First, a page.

Segregation still existed in the hospital where we trained as students; black doctors were only allowed to work on black patients, whereas our white colleagues could work in white and black hospitals, so they saw a wider range of cases. My hospital had to deal with a lot of violence from a local township and the nurses there were particularly amazing in teaching us how to cope. You never know


who you’re going to learn from. But even though there were lots of challenges, they

I went into the fashion business because I saw on the one hand huge unemployment

were all on the periphery and I didn’t allow them to distract me from my focus and purpose in life.

among youth and women in the country, while also seeing the significant creativity that people on the continent had in fashion, music or the arts. I thought the fashion and clothing industry could be helpful in connecting sustainable small businesses with supply chains, and the huge resources we have here, such as cotton and wool, meanwhile created jobs for women in production, retail, marketing and everything in between.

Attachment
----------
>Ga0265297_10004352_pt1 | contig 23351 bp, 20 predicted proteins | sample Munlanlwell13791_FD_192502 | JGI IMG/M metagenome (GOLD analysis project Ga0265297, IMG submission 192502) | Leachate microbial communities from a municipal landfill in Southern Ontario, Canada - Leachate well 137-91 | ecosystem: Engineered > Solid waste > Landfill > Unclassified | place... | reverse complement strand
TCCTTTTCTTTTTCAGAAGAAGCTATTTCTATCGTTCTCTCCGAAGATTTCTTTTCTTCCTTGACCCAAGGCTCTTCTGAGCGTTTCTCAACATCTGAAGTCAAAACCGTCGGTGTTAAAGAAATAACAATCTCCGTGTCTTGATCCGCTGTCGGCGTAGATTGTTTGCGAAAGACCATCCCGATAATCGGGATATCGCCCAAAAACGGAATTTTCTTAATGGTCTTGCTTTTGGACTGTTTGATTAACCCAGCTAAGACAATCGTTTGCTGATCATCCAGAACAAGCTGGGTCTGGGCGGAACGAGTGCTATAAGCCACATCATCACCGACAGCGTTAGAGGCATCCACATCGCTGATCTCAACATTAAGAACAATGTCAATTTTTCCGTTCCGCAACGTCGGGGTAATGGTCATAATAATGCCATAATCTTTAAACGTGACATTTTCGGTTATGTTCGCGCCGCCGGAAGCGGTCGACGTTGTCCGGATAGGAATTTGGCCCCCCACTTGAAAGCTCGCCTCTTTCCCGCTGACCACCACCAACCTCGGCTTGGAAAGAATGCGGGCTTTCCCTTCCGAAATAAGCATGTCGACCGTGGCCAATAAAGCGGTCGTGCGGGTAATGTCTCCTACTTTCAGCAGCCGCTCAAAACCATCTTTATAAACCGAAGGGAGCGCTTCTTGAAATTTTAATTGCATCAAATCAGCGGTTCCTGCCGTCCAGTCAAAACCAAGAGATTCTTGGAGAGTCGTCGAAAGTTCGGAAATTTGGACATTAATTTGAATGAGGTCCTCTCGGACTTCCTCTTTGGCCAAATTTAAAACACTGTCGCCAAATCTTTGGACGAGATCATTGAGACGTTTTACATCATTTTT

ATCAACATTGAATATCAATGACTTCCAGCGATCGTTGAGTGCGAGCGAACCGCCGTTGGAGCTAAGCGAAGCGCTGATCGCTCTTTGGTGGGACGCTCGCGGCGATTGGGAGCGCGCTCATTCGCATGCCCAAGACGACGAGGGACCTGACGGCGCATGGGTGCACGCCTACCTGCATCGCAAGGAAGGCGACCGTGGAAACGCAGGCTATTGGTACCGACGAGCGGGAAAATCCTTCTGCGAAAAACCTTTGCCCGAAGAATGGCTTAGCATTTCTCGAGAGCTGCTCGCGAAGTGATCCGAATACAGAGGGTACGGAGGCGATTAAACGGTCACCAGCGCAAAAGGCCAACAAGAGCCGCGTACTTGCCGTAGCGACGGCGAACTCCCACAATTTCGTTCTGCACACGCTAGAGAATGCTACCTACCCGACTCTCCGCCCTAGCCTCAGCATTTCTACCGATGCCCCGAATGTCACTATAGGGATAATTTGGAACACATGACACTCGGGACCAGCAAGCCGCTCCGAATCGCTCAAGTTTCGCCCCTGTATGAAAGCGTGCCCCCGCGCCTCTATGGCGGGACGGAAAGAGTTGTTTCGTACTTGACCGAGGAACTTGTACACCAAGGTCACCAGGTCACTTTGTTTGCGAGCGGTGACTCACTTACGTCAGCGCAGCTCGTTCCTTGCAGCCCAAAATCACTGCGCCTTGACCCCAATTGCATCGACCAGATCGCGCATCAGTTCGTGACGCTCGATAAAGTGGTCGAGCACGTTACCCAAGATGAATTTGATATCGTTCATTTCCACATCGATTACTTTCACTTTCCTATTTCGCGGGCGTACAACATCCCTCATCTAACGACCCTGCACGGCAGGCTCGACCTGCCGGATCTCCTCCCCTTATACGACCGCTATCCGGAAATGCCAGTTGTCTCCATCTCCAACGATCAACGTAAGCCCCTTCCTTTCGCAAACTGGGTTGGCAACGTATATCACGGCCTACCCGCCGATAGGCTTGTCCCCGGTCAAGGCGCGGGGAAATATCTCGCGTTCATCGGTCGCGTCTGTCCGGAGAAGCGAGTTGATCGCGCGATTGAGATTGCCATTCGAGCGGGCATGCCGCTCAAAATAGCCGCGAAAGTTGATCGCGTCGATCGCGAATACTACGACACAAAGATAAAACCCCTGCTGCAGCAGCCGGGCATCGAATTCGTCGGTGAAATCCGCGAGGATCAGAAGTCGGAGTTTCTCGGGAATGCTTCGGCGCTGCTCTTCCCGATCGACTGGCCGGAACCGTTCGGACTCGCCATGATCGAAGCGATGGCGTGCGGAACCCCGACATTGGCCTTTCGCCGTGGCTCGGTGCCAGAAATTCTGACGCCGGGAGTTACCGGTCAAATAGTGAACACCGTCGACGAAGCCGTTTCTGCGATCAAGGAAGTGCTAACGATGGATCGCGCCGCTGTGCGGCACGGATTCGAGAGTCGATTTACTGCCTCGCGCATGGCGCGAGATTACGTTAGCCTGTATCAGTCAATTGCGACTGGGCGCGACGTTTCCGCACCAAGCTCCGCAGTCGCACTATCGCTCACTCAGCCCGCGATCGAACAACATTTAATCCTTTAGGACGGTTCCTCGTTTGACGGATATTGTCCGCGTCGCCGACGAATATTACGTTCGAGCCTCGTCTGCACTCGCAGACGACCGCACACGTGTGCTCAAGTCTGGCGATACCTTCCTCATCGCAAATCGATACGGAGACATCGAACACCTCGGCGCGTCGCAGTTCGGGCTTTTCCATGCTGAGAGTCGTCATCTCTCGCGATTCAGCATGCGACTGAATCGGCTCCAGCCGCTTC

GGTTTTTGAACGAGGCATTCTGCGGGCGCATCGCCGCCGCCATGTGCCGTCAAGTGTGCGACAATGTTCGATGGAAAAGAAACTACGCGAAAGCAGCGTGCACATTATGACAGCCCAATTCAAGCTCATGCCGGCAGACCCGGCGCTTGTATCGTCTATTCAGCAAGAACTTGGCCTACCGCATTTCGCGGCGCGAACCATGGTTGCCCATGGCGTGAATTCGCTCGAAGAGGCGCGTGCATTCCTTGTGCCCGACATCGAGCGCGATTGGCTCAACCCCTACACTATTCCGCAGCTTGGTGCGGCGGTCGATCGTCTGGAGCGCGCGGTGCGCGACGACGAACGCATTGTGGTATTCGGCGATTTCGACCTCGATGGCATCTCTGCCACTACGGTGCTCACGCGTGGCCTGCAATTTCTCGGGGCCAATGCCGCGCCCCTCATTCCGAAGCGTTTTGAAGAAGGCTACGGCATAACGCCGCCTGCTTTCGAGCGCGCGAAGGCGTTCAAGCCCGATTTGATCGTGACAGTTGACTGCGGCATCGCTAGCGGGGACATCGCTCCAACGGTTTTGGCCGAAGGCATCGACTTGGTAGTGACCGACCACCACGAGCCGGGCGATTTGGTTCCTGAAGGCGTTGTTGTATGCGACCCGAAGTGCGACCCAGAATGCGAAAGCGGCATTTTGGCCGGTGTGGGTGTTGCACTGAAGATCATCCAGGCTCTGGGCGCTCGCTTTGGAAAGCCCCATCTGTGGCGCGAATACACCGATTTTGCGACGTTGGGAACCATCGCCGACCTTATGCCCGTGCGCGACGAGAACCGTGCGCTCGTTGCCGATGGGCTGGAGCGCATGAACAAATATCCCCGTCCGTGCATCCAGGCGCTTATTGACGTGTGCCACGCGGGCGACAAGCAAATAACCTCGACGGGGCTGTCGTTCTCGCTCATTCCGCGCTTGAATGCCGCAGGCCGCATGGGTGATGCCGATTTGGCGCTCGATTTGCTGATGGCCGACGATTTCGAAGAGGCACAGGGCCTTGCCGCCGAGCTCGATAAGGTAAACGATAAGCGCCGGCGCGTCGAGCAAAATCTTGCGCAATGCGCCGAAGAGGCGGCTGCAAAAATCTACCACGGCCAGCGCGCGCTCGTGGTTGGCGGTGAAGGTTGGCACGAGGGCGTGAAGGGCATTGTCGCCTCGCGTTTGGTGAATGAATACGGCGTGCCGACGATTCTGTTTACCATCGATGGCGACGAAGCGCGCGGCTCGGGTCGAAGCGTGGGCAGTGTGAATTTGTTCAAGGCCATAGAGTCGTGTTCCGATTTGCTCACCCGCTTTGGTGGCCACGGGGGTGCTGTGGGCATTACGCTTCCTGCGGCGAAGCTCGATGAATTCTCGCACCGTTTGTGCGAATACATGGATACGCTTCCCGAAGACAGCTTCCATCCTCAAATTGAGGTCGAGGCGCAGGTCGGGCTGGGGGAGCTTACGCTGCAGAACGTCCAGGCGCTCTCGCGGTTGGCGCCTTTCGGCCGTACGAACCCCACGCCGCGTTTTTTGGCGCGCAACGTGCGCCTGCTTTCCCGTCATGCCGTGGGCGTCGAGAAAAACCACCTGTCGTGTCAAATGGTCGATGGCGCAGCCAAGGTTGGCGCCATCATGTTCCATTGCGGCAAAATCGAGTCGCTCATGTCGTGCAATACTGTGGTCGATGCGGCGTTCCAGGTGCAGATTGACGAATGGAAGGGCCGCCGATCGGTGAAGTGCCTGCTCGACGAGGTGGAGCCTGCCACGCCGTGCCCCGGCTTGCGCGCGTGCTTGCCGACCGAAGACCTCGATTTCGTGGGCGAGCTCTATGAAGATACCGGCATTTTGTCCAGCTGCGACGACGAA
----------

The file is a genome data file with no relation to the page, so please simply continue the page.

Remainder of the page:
When I was fresh out of medical school and had very little money, I started giving a very small amount to my university’s bursary fund to help others get through university. Philanthropy might be a new word, but Africans have always had “ubuntu”, the concept of giving and caring for your neighbour. I experienced it a lot as a child; one time my parents didn’t have enough money at the end of the month to cover all five of my siblings’ school fees and a local doctor lent my parents the money to make sure I could go back to school. We all looked out for each other in my community. Now, through our foundation, my husband and I have continued this. Among many of our projects we’ve managed to establish bursaries in all 27 universities in South Africa, a commitment of more than 3,000 bursaries for students, as well as programmes at international schools, such as Harvard.